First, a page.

After a century of struggle, why has the Sunshine Coast rail link left the tracks again?

Just when it appeared that the lure of the Olympics would finally tip the scales in favour of a Sunshine Coast rail link, the funding gremlins are once again meddling with the project, writes Greg Hallam

Nov 15, 2023, updated Nov 15, 2023
An artist's impression of the Sunshine Coast Direct Rail Line, which could cover 37km and feature six stations. The plan is once again in doubt because of funding issues (Picture: TMR).

An artist's impression of the Sunshine Coast Direct Rail Line, which could cover 37km and feature six stations. The plan is once again in doubt because of funding issues (Picture: TMR).

The long,  messy, convoluted, contentious, unsuccessful history of funding major railway lines in SEQ continues and continues.

Last week’s brouhaha over federal funding, or more specifically the lack thereof, for the Sunshine Coast’s proposed new heavy rail line from Beerwah to Maroochydore follows over a century of delays , backflips, political (even same party) punch-ups in the South-east and god forbid the line to the Gold Coast being ripped up in the 1960s.

It’s seemingly political quicksand and wracked with difficulty to execute both the long term strategic planning, including the land acquisition, then actual delivery of major new rail lines to our designated growth areas. Our current model fails us, badly.

In truth, our federal and state governments have been shameful over generations in making the tough decisions on big, defining rail infrastructure pieces; approve the growth, but kick the infrastructure spend down the road. Their inaction and procrastination have cost Queenslanders billions upon billions of dollars in congestion, pollution and lost economic opportunities.

In my three decades as CEO of the LGAQ and as a senior executive in two councils prior to that, I saw countless examples of timidity, buck passing, blame gaming and obfuscation between state and federal governments on big infrastructure projects to know the system has failed. It’s a miracle any are built.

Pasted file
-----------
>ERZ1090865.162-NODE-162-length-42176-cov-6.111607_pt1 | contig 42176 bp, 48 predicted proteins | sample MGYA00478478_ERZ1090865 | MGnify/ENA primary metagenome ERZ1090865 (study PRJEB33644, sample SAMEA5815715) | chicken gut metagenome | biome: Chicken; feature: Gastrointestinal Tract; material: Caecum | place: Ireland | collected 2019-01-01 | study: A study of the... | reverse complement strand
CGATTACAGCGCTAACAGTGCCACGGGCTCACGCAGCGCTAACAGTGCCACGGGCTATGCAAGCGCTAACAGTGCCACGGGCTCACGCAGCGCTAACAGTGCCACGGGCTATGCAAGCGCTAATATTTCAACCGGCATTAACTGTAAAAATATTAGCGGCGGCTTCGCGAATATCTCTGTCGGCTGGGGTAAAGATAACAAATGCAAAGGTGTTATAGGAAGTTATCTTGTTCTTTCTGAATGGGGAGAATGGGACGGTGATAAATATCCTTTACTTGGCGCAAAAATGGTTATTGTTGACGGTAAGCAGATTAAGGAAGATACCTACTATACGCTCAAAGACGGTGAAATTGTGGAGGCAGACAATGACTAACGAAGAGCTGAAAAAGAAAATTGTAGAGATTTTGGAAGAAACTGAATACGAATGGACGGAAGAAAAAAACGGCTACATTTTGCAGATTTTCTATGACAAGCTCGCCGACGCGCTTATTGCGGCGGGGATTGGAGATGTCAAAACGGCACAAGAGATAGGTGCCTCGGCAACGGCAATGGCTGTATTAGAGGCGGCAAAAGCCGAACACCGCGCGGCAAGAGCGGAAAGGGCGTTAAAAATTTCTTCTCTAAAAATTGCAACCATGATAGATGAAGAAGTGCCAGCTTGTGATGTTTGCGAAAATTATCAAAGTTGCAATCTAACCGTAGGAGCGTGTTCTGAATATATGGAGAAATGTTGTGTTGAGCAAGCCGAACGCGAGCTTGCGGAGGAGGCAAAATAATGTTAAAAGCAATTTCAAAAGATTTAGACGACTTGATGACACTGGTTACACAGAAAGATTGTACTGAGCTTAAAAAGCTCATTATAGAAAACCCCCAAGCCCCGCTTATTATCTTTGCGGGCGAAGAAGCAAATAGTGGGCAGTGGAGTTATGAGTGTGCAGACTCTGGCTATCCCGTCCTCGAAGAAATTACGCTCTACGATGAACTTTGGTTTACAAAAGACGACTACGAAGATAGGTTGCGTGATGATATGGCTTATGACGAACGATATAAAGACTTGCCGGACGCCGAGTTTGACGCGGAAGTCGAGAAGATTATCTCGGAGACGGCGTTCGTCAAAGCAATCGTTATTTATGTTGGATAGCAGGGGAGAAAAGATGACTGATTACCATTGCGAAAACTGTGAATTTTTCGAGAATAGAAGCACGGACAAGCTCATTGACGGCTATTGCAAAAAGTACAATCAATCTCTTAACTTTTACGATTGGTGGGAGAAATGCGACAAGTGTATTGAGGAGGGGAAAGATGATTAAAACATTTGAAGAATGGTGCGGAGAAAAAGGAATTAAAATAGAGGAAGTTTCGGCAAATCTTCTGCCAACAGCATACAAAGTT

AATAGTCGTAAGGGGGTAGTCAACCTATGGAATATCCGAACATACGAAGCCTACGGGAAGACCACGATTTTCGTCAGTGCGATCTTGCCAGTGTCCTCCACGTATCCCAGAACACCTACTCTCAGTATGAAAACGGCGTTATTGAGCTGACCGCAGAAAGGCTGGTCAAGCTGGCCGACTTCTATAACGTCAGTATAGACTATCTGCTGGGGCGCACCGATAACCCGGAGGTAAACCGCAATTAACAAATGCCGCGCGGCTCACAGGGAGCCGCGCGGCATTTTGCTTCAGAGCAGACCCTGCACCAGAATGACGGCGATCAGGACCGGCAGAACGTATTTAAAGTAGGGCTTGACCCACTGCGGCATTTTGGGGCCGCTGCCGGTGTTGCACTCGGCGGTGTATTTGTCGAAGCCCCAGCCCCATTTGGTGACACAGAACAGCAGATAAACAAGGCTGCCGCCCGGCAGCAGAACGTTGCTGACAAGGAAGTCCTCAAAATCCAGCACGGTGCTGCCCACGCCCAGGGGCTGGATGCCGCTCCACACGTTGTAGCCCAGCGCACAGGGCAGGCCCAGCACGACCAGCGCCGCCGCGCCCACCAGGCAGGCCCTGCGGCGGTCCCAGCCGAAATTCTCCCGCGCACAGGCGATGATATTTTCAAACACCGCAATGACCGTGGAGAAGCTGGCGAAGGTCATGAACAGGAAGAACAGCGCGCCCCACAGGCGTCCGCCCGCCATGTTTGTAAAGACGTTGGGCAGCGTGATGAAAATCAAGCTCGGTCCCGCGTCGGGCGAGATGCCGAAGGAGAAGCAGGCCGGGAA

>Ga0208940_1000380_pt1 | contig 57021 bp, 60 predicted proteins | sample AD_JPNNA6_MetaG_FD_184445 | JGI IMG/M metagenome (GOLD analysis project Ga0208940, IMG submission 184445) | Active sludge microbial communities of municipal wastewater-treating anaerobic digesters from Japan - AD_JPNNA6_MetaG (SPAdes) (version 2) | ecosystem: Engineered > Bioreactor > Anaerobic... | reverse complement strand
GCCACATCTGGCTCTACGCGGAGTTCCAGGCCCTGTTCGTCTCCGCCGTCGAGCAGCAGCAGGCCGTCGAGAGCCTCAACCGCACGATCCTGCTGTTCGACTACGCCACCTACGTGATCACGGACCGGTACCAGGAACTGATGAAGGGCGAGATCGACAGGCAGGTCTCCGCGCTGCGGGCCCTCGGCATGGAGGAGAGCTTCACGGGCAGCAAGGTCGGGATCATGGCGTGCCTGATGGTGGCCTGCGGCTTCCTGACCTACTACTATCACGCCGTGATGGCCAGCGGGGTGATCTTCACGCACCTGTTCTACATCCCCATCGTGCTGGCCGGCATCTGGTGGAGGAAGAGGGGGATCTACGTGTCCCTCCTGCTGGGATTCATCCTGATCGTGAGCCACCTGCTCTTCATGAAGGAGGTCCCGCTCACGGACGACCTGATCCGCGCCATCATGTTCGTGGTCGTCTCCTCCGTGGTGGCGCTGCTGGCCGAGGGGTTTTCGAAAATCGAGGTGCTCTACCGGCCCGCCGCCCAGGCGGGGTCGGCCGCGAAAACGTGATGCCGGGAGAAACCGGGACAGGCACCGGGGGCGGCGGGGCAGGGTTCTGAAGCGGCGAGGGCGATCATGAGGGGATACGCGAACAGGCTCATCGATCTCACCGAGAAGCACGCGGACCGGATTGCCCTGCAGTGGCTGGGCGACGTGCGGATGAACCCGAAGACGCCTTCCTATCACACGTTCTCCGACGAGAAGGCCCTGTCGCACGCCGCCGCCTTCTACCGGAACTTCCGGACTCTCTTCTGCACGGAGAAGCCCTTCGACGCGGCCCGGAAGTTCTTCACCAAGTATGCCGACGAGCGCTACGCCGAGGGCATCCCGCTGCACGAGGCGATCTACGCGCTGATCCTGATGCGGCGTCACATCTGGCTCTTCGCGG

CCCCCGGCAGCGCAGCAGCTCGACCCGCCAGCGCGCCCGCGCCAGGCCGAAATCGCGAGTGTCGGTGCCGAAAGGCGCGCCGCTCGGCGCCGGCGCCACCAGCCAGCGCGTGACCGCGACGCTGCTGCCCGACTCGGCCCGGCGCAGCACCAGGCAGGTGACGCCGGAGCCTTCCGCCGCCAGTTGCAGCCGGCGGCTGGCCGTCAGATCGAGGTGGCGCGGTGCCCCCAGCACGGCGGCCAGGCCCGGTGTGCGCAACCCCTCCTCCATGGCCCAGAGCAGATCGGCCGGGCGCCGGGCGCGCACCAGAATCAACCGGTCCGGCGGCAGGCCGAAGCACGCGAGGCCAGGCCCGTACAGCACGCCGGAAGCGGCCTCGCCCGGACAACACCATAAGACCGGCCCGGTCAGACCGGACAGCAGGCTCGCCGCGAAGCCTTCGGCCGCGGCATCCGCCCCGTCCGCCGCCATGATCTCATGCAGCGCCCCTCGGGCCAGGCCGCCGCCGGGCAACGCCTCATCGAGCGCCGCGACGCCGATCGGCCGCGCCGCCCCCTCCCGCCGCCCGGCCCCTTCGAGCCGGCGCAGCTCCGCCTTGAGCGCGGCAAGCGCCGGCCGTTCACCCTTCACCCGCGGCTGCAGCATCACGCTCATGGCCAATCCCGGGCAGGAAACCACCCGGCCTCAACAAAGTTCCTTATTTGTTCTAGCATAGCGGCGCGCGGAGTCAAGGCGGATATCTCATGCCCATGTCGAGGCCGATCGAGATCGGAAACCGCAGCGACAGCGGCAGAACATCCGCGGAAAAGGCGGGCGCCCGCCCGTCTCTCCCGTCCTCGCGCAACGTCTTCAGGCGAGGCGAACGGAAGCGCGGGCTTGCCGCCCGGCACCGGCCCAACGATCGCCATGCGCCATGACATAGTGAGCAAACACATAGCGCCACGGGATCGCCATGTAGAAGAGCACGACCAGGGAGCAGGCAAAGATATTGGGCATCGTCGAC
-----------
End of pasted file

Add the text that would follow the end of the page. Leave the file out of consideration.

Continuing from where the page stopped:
The current blow-up follows the Albanese Government walking back the commitment by the former Coalition Federal Government, (and Palaszczuk Government) in 2022 to fund the much-needed heavy railway line into the heart of the Sunshine Coast’s new city centre in Maroochydore .

Whilst not officially canned, the Treasurer Jim Chalmers, a Queenslander, refused last week to confirm funding for the project which is included in a current review of federally funded transport projects.

It honestly beggars belief that the compelling case for a heavy rail connection to the fastest growing area of Queensland can be delayed yet again. Imagine driving between Brisbane and the Sunny Coast in the world’s biggest car park in the early 2030s. Road can’t be the only solution to cater for another 200,000 residents in Brisbane’s northern neighbour.

I’m reminded of both the comments of, and attire worn, by former Moreton Bay Mayor Allan Sutherland in 2016 when the line to Kippa Ring in Redcliffe was officially opened. The Mayor wore top hat and tails to the big event to mark the fact the railway line to Redcliffe had been promised by any number of state governments for over 100 years. That’s how bad and drawn out proper rail funding has been in SEQ.

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Then there’s the calamity in the 1960s when the Country Party State Government of the day closed down and/or sold off the rail lines to Southport, Beaudesert and the Brisbane Valley – incredibly short-sighted decision-making on the premise the car was king.

The Southport line was closed in 1964 and a new line and service opened to Robina in 1996, 32 years later. It’s worth noting a heavy rail service operated until 1961 to the Tweeds Head border.

Griffith University Associate Professor Matthew Burke co-wrote the history of transport on the Gold Coast and pointed out how calamitous that decision was. “We lost so many opportunities by ripping up the South Coast railway line at the time,” he wrote. He went on to point out it wasn’t just Queensland that was blighted by poor rail decisions at the time, with WA and Victoria following suit.

With the upcoming Brisbane Olympics in 2032 and the forecast enormous expansion of the Sunshine Coast to 500,000 residents over the next 25 years , the Federal Government and State Governments have to bite the bullet on that funding, or sentence Sunshine Coast residents to the same fate the Gold Coast suffered without a proper urban heavy rail connection for three decades.

Moreover, the Sunshine Coast has been the poor cousin all of this century and across five different federal governments in securing much needed infrastructure.

Australia has to do better and implement an apolitical ,properly-funded Infrastructure Authority that can provide the long term certainty needed to put the most basic infrastructure in place. Depoliticise the process and bring logic to bare. Other first world countries can do it , why not us?

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